Probably the most remarkable fact is that the CitiCar sold well enough for Sebring-Vanguard to claim the position of America’s 6th biggest automaker by 1976, but that title flatters to deceive when you consider all the GM brands are lumped as one for example. Sebring-Vanguard were bought out by Commuter Vehicles Inc in 1977 and production continued until 1979 by which time a total of 4,444 had been produced. The CitiCar thereby claimed the record for highest volume American post war electric vehicle until the Tesla Model S whirred onto the scene in 2012. Somewhat improbably, the core design of the CitiCar lives on in the present day in the form of the Norwegian made Buddy, itself a development of the similarly obscure Kewet. Here are a few pictures of the Sebring-Vanguard Citicar which we’ve borrowed from the dealers website:
You now have the rare chance to buy your own CitiCar and you don’t even have to venture to America to collect it. Currently on offer at Potoma Classics in the Netherlands (whose website incidentally lists all manner of fabulously mad contraptions) is this low mileage example, which according to the vendor boasts new brakes, tyres and batteries. It’s not 100% clear whether it’s the firebreathing 48v model or the sloth-like 36v, but you probably can’t be too picky if you’re looking for one. The price is not listed so you’ll have to negotiate for yourselves, but it looks good and it’s a lot more convenient than going to Florida. Unless you live in Florida, obviously. So go on, do the right thing and contribute to saving the planet. Go electric, and with this little number you’ll even do so with the blessing of ViaRETRO. Here’s a link to the website: 1975 Sebring-Vanguard Citicar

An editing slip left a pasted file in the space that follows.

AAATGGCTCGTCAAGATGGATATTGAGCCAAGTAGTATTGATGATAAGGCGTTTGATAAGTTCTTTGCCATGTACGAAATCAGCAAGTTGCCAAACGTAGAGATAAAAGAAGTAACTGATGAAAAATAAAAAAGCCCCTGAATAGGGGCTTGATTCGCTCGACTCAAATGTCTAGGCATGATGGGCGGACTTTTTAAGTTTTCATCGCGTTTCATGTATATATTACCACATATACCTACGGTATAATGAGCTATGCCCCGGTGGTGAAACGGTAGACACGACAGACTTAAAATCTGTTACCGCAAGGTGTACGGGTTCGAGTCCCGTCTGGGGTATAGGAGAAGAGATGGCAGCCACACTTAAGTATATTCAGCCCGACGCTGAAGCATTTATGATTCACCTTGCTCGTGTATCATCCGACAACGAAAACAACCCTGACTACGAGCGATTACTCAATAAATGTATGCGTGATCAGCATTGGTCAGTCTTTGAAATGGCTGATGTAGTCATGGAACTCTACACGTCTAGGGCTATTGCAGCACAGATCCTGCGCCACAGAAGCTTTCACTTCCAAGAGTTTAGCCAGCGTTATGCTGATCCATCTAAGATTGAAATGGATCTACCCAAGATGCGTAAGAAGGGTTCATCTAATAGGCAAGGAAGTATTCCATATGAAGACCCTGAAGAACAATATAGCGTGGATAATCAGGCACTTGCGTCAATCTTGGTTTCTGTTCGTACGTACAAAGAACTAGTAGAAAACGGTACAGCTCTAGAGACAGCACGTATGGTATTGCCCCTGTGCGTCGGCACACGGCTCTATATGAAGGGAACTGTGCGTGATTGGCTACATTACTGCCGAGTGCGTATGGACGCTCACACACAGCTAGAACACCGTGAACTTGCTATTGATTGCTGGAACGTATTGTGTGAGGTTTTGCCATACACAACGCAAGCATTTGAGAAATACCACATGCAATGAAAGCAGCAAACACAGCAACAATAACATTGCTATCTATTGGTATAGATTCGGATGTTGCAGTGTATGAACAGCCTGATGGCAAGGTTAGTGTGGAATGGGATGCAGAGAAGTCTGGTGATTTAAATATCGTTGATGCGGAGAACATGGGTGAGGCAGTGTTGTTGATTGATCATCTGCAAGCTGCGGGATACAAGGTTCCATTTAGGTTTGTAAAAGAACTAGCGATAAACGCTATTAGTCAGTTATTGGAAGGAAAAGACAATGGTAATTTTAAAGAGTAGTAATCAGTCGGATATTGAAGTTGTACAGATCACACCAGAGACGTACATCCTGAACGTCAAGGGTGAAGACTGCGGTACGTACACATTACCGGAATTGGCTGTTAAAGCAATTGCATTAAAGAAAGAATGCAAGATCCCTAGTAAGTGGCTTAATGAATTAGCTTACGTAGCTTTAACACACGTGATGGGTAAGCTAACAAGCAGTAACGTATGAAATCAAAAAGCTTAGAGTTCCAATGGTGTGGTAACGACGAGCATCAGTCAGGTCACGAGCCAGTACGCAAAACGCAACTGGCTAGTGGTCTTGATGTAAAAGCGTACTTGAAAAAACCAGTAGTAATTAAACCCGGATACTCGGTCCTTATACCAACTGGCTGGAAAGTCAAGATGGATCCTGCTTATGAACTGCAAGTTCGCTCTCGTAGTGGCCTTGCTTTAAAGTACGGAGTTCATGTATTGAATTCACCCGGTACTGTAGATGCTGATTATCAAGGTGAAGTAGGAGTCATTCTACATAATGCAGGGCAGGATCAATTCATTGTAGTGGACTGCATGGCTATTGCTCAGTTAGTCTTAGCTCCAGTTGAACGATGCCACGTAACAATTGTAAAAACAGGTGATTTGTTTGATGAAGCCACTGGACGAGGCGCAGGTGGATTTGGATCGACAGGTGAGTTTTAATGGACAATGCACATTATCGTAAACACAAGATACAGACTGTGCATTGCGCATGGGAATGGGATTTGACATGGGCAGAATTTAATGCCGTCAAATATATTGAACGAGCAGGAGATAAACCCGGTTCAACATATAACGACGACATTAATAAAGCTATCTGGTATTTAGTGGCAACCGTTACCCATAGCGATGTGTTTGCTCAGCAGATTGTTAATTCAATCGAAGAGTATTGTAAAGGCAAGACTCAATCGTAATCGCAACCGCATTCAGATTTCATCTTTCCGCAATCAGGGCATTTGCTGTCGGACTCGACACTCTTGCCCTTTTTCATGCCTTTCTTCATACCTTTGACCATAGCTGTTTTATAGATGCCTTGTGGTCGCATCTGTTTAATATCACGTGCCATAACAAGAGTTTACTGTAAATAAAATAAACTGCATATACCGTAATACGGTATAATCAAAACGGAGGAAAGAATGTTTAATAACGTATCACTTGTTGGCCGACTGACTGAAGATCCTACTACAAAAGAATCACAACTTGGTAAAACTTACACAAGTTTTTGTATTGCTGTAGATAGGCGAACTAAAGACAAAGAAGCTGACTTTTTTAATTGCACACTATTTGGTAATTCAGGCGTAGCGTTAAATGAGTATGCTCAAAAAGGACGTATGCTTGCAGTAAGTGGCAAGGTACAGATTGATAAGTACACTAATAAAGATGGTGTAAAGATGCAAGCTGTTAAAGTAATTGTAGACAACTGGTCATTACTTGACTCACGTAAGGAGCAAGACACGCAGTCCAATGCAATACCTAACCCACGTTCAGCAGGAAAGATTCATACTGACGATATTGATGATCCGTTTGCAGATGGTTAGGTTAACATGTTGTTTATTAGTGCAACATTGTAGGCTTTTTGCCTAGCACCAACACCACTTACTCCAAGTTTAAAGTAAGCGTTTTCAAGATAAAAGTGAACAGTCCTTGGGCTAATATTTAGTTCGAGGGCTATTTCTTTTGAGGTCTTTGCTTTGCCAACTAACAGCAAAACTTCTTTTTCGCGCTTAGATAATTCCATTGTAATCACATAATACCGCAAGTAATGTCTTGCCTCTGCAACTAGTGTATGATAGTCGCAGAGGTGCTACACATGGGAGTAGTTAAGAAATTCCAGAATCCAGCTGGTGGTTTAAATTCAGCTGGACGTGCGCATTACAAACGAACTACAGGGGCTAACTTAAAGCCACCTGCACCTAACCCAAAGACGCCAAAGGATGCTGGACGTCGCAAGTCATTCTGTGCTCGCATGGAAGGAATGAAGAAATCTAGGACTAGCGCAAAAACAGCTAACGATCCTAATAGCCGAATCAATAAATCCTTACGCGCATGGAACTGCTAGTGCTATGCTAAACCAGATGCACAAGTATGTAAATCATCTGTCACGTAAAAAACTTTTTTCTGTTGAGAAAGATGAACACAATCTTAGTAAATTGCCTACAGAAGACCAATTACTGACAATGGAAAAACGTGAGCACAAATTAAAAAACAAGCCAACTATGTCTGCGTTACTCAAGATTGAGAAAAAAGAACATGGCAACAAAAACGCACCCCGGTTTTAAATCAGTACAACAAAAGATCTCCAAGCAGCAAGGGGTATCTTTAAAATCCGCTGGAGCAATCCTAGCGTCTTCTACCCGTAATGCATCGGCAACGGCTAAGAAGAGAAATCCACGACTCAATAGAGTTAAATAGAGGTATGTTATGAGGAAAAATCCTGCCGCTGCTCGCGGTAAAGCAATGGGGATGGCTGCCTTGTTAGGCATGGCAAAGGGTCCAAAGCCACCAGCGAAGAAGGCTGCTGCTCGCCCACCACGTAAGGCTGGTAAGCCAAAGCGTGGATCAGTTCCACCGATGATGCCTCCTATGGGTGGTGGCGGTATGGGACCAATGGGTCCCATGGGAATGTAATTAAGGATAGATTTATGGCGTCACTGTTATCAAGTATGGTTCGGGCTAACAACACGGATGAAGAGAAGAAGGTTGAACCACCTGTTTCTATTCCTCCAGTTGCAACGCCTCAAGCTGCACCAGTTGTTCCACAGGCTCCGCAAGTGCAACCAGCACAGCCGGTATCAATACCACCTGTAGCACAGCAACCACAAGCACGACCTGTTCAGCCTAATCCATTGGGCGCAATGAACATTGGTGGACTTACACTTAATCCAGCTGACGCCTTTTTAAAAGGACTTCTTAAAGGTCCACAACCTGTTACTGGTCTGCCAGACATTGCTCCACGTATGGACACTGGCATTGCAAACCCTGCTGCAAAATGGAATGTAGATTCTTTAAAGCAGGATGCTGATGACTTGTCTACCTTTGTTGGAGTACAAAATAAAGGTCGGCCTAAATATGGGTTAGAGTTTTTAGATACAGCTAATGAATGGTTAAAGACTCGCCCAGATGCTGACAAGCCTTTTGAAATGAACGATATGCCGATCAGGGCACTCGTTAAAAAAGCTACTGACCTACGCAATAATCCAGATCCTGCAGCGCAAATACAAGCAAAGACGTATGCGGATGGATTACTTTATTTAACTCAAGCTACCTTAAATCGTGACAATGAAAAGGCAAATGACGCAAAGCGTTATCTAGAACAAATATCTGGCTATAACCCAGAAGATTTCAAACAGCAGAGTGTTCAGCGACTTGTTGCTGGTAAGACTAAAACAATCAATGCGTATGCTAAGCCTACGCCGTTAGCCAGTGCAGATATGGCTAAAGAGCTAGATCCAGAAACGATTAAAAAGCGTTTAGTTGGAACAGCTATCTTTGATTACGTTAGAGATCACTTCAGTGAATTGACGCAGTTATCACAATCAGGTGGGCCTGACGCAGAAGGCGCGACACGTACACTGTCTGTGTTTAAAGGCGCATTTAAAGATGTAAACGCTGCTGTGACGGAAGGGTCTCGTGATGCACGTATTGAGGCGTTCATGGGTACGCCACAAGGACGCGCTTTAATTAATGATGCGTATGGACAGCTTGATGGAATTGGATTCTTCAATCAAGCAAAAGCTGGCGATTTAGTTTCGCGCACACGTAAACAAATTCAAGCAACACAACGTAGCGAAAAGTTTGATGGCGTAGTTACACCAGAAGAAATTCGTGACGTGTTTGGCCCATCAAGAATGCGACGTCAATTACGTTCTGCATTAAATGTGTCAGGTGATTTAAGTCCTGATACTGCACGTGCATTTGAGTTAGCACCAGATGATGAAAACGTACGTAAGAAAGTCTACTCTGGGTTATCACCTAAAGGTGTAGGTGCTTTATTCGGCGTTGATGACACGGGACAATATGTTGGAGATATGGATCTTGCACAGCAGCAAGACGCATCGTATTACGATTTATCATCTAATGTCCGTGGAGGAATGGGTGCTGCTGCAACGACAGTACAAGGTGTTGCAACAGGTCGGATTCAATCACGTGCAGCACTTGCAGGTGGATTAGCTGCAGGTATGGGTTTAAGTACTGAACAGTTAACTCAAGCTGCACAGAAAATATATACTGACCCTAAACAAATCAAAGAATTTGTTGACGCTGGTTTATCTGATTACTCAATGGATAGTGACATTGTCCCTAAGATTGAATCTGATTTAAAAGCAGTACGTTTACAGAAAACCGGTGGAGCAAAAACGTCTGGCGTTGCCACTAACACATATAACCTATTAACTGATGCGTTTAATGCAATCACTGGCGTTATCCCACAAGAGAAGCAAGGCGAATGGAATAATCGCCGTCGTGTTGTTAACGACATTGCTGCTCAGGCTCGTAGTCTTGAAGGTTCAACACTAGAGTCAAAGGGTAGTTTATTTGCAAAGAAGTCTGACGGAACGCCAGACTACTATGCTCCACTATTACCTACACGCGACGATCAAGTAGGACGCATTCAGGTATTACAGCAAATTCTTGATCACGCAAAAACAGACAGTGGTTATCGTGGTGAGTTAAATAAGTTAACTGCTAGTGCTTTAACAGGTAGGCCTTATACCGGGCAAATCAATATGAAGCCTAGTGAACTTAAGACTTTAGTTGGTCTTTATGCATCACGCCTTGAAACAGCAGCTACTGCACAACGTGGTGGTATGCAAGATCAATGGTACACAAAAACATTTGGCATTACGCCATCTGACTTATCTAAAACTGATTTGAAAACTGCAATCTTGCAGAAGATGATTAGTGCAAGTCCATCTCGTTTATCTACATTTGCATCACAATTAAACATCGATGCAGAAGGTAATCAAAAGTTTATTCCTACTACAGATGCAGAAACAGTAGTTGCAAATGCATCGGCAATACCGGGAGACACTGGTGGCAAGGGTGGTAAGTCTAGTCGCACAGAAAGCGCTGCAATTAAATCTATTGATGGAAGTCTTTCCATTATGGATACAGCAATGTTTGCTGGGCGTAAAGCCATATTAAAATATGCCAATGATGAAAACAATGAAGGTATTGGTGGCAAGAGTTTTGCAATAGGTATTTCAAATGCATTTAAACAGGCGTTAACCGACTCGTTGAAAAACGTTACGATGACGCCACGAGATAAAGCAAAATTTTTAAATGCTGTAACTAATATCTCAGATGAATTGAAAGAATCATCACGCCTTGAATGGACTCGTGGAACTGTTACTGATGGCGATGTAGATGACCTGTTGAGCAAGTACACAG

With our Saturday instalment of Prime Find of the Week, we’re offering our services to the classic car community, by passing on our favourite classic car for sale from the week that passed. This top-tip might help a first-time-buyer to own his first classic, or it could even be the perfect motivation for a multiple-classic-car-owner to expand his garage with something different. We’ll let us inspire by anything from a cheap project to a stunning concours exotic, and hope that you will do the same.
Just remember – Any Classic is Better than No Classic! We obviously invite our readers to help prospective buyers with your views and maybe even experiences of any given model we feature. Further to that, if you stumble across a classic which you feel we ought to feature as Prime Find of the Week, then please send us a link to firstname.lastname@example.org